1. The injured person doing the suing is known as the plaintiff. The person being sued is known as the defendant.
2. In most states the word “insurance” is not allowed to be uttered at trial, but almost always the defendant (person being sued) has insurance coverage. Some states, like Alabama, excuse all jurors from jury duty who have the same insurance as the defendant.
3. Most cases settle within policy limits, so that it is extremely rare for the person being sued to have to pay money out of his or her pocket.
4. If the defendant’s insurance company decides to “roll the dice,” and loses, often the company will pay more than the insurance limits rather than be sued by the defendant for “bad faith” refusal to settle.
5. Some states surprisingly only require very minimal insurance coverage ($10,000) to satisfy their financial responsibility laws for injury to one person. Only two states require $50,000 which can be exhausted by a couple of days in the Intensive Care Unit (ICU). The rest of the states require less than that. Your only real protection from uninsured and underinsured drivers is to buy uninsured and underinsured motorists coverage, which in most states, is very affordable.
6. Resolving a personal injury case is not just about getting a settlement from the wrongdoer’s insurance company. Often the most difficult part of the case is dealing with Medicare, Medicaid, or health insurance companies who expect to be paid back for whatever medical bills they have paid from the time of the accidental injury until the case is settled with the wrongdoer’s insurance company. The law, at present, is very complicated regarding these “subrogation/lien” (payback) issues. Having an experienced personal injury attorney who understands these issues is indispensable.
7. Insurance rates per thousand decrease the more insurance coverage you buy. Minimal coverage costs the most per thousand. As you increase your coverage above the minimal limits, the cost per thousand dollars of coverage of liability, uninsured and underinsured motorist coverage decreases.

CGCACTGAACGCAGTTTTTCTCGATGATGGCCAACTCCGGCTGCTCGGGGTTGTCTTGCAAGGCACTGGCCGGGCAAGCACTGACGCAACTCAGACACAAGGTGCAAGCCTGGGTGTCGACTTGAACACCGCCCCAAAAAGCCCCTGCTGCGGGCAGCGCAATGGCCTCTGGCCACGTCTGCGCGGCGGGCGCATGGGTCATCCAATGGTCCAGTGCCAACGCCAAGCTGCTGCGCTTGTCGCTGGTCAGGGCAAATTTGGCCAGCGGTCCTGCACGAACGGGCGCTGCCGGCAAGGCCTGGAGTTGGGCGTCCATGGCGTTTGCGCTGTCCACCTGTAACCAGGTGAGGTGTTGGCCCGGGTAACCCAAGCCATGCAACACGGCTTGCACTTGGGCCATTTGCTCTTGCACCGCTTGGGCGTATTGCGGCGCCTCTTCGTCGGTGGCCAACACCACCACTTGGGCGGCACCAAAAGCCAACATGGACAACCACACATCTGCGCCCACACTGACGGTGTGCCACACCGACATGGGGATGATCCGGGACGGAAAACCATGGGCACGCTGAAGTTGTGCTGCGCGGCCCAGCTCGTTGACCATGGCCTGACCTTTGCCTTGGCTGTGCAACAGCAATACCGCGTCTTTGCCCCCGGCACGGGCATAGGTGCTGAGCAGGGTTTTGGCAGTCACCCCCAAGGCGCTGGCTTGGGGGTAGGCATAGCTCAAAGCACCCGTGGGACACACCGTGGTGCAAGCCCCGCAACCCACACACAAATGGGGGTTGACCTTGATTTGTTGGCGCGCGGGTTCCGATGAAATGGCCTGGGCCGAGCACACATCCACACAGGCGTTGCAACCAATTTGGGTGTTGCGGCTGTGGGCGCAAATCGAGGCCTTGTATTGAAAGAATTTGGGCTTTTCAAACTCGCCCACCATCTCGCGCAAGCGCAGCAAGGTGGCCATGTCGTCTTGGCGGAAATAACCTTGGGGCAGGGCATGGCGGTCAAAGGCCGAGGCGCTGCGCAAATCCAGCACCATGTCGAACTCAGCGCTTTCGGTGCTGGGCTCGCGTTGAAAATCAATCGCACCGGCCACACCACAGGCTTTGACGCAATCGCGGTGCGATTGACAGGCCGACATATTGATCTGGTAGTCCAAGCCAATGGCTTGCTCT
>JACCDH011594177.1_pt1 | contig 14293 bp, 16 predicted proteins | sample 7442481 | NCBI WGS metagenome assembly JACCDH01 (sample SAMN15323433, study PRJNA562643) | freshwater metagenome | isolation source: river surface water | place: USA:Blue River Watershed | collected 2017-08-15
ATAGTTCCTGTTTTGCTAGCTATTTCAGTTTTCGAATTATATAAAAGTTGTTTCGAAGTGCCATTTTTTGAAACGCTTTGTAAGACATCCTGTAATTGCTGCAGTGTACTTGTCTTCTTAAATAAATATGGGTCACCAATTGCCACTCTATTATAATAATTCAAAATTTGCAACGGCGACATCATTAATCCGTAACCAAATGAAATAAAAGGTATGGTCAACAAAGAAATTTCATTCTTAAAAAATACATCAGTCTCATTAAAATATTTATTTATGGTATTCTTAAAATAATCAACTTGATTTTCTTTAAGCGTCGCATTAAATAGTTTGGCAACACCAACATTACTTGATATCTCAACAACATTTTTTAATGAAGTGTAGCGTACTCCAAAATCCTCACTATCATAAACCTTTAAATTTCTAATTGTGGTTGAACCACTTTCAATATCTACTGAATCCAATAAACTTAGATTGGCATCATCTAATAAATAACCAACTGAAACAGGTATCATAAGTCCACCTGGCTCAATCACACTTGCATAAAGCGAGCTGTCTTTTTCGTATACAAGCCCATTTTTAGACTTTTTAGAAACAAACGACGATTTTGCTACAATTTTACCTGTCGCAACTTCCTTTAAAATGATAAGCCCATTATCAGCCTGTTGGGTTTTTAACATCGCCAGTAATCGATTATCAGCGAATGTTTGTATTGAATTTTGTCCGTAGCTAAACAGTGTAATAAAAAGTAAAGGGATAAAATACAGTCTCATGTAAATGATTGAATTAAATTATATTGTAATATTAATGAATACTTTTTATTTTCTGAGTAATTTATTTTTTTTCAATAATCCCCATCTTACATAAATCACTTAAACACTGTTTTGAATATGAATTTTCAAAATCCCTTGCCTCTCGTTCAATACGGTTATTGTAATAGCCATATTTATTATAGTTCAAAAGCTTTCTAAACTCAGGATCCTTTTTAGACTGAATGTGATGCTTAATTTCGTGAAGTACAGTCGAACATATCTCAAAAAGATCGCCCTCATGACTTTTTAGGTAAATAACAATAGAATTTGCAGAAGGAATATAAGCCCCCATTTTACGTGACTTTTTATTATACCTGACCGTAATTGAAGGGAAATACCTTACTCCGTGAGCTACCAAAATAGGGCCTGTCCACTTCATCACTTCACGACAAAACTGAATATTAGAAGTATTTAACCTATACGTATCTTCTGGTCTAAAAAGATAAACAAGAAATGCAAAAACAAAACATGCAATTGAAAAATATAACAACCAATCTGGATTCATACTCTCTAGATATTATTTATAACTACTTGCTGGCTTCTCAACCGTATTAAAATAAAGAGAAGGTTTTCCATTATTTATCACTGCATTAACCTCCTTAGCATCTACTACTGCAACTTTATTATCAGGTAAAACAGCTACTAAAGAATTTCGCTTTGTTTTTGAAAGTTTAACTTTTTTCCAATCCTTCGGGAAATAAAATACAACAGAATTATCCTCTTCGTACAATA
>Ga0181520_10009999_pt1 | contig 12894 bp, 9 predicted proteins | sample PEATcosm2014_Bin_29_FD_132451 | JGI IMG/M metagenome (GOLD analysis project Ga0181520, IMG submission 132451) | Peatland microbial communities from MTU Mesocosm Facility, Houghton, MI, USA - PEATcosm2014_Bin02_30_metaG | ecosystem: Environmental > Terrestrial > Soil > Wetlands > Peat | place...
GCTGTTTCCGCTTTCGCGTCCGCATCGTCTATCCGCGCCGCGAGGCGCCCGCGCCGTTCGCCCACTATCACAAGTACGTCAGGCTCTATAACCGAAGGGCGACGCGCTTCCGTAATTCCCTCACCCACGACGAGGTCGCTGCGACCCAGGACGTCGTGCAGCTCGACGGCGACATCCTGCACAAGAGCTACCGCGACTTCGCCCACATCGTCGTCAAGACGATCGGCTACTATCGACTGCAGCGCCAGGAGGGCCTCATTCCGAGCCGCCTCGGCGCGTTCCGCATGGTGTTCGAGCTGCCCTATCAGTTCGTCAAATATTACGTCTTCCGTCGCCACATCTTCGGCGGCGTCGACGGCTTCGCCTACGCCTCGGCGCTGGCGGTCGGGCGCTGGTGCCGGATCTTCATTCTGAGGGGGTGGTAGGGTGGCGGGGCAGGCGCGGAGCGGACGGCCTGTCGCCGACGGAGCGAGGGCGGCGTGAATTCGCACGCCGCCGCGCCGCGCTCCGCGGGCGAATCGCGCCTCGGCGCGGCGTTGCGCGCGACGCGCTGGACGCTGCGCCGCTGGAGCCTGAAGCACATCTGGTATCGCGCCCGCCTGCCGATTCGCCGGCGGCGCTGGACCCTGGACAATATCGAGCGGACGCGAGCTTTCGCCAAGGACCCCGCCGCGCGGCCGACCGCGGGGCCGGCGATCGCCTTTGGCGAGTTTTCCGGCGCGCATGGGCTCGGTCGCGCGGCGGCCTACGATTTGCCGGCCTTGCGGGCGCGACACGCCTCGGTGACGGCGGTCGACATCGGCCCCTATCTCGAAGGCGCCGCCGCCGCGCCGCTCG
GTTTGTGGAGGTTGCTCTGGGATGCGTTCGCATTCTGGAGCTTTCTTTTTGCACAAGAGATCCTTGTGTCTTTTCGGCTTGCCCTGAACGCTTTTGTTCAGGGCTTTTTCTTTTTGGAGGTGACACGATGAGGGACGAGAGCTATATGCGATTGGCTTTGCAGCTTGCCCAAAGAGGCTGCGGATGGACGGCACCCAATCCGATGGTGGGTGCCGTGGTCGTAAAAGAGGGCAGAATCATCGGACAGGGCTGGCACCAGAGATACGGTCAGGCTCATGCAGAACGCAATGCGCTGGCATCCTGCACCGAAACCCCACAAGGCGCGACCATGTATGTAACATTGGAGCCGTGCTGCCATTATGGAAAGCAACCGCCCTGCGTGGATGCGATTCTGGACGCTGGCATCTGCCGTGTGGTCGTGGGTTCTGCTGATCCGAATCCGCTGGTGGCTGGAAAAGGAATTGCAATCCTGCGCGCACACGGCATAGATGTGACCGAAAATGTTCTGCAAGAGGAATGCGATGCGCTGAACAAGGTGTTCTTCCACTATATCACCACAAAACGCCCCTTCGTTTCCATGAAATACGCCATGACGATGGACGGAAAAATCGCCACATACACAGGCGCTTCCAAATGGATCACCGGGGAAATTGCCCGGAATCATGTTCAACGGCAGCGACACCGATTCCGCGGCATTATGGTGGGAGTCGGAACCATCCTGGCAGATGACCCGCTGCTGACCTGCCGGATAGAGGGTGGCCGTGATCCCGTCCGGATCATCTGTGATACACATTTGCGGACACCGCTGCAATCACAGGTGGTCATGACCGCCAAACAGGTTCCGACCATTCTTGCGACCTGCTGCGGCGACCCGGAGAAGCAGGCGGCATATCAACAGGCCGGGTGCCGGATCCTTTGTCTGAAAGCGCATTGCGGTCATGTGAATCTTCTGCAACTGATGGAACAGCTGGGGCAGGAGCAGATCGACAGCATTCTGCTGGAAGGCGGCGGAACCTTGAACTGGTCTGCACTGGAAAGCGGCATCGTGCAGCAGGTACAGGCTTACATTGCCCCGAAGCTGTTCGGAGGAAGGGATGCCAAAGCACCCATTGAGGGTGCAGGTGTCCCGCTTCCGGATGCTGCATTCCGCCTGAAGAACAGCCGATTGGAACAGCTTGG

8. Liability insurance covers you if your negligence injurers someone else.
9. Uninsured motorist coverage covers you if a negligent person, who has no insurance, injures you or a family member.
10. Underinsured motorist coverage covers you if a negligent person, who has too little insurance to cover your damages, injures you or a family member. In most states, the underinsured coverage only applies if the negligent person’s liability insurance pays out it’s liability limits first. This becomes tricky because most underinsured motorist policies require written permission to settle with the liability insurer of the negligent party and several other requirements as well, which only an experienced personal injury attorney would understand.
11. Reputable and experienced personal injury attorneys you know and trust can help you find a trustworthy firm in another state without you having to pay anything more than if you had dealt with only one firm. Most personal injury attorneys accept cases on a “contingency” basis, meaning unless they recover money for your, you do not owe them a fee.
Author: James D. “Mitch” Vilos has been representing injured persons for over 35 years, including cases involving car accidents, gunshot wounds, brain and spinal cord injuries, medical malpractice and defective products. Read his full bio here. He also defends weapons cases and is an advocate for the Second Amendment (The Right to Keep and Bear Arms).